Should libraries implement default callbacks that are intended to always be overwritten?

My opinion very much undecided on this Question so all comments welcome.

This is probably best discussed using the concrete example I am considering at the moment in Raxx.
(Raxx has the goal of being a capable toolkit for developing lean web applications in Elixir.)

For simple endpoints applications implement the Raxx.SimpleServer behaviour.
Simple endpoints are when streaming is not required for either request or response, if streaming is required then the Raxx.Server behaviour is implemented

A simple example would look like the following.

defmodule MyServer do
  use Raxx.SimpleServer

  @impl Raxx.SimpleServer
  def handle_request(%{method: :GET, path: []}, _state) do
    |> set_header("content-type", "text/plain")
    |> set_body("Hello, World!")

The line use Raxx.SimpleServer defined a default implementation of handle_request/2 which any application is always expected to overwrite.
The default implementation shows a page that explains what a user should be implementing, and this is done to help users.

I am no revisiting this choice for the following reasons.

  • behaviours create a compile time warning when one of their callbacks is not implemented,
    this is lost by implementing a default. Any mistakes are found only at runtime, hopefully by tests.
  • Safely generating this page required adding a dependency on eex_html, this dependency is included only to render pages that should never be rendered in a correctly set up application
  • These helper pages are useless if the client is not a human. i.e. when making api services.

In summary I am thinking of removing this default because a compile time warning is more useful than any information that might be show at runtime in the page, and in any case is just a copy of the information available in the documentation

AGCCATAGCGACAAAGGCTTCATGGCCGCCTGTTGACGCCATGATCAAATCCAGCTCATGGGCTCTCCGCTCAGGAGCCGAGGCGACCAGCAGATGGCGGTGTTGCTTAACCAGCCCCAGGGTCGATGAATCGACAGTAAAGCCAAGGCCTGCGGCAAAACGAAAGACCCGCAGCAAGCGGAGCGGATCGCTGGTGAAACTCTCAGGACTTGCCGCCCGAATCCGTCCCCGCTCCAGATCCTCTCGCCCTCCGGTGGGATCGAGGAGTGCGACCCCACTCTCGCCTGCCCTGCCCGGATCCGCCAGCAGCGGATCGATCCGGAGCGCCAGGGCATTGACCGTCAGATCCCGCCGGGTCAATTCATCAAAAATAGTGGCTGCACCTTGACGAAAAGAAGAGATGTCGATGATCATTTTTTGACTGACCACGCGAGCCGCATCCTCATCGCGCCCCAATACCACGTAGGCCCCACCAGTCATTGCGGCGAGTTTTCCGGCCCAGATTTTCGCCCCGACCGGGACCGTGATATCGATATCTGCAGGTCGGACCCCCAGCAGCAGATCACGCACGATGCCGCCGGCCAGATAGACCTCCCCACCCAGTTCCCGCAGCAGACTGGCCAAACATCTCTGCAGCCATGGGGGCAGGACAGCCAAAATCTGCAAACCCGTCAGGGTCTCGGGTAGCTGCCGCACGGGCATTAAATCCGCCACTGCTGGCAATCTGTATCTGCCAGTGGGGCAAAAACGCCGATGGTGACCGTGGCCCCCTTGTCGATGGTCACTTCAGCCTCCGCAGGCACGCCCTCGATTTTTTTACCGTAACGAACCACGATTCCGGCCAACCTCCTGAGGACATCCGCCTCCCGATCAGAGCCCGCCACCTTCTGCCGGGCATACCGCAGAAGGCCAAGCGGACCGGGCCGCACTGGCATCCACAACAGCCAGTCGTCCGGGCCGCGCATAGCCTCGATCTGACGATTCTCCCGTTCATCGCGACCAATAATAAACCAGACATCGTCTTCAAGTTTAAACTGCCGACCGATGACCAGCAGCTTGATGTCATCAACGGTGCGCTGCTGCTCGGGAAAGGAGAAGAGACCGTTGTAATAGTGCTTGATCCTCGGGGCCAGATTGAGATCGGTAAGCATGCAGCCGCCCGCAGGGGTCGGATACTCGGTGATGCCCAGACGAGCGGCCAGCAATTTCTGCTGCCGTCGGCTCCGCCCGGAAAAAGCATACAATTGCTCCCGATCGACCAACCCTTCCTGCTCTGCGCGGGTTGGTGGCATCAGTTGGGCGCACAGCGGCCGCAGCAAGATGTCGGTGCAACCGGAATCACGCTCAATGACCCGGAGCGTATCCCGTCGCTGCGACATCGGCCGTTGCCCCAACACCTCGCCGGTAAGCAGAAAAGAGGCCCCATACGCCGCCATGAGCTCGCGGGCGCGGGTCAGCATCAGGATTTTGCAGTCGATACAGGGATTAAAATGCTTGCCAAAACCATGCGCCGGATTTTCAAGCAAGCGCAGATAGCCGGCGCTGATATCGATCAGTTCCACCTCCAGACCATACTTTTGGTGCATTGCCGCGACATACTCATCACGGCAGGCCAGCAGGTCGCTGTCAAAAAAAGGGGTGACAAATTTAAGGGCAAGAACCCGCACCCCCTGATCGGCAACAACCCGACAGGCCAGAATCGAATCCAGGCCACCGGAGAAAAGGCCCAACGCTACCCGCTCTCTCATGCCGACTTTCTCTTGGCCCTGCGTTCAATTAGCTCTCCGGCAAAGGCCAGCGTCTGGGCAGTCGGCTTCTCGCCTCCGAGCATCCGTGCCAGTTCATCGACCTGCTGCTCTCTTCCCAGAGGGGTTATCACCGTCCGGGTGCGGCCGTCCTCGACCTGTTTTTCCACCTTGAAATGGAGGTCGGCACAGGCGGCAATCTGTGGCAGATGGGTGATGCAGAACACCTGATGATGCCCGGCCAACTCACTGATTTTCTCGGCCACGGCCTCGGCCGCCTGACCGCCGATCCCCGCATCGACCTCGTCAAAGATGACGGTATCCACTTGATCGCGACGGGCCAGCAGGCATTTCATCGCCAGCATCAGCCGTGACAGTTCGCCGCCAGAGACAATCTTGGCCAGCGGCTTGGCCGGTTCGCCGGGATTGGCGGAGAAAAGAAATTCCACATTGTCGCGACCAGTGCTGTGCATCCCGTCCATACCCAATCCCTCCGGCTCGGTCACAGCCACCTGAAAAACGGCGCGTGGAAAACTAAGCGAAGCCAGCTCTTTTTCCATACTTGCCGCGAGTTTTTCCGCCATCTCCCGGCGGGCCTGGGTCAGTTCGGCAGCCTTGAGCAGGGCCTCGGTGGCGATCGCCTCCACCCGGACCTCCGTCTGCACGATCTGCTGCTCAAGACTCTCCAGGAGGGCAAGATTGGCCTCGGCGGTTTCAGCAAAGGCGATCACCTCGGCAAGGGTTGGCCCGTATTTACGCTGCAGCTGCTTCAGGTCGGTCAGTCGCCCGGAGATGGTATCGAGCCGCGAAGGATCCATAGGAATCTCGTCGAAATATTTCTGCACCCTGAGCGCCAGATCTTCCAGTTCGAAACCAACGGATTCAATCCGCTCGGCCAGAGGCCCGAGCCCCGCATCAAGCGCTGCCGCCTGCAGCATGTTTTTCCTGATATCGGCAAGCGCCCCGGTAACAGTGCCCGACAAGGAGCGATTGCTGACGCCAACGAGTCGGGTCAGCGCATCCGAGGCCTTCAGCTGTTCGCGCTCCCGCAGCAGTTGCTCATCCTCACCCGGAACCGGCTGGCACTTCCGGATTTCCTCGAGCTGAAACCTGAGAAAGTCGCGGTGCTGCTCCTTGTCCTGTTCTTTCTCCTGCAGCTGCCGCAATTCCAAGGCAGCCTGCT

If you want to have a descriptive error page I feel it’s in the same realm as the phoenix error page with the debugging information: Enable it in :dev, but fail for other environments.


Ignoring warnings when compiling dependencies is fine but one should not ignore warnings in their own code – and warnings about non-implemented callbacks are important.

IMO get rid of the help page for exactly the reasons you mentioned.

@LostKobrakai has a point as well; you could keep the current behaviour in :dev environment only.

1 Like

What phoenix does in such cases (like router callbacks into controllers and so forth) is it has a ‘jump’ function (action I think?) that is what actually calls the appropriate method, and if it throws, like it doesn’t exist, then it reports it as such. This means you don’t get compile warnings though as it’s an apply, however with macro work to ‘bake in’ the calls without using apply you could get the best of both worlds? It would require making a pre-call function in that same module and calling that instead, and having it call the real function that needs to be overridden. That would give both a warning, maybe even an error at compile-time, but if such a thing does somehow make it through then it would give a good message.

On the other hand, making a public function with a (mostly) uncallable name that just calls the functions that needs to be implemented locally then it wouldn’t compile if they didn’t exist, but you’d need to craft good default data to let dialyzer handle it properly and that can be pretty hard to do without taking ‘opaque’ arguments in (this function would never actually be called, it’s sole purpose is just to require those functions).

Although at that point you could just analyze the module info(:functions) at compile time from the thing that calls those implementations and verify they exist first, but that would involve requiring those files to be compiled first and the beam files to be scanned.

Honestly, I’d say just implement a behaviour, no default implementations, and let the compiler handle it as normal. :slight_smile:


FWIW, we have been slowly migrating away from default implementations and using optional callbacks instead. If the user wants warnings, then @impl is the way to go. There is an old discussion about it here: Behaviours, defoverridable and implementations


A lot of smart and interesting solutions there. thanks.

But I think I also agree with your summary, let the compiler handle it.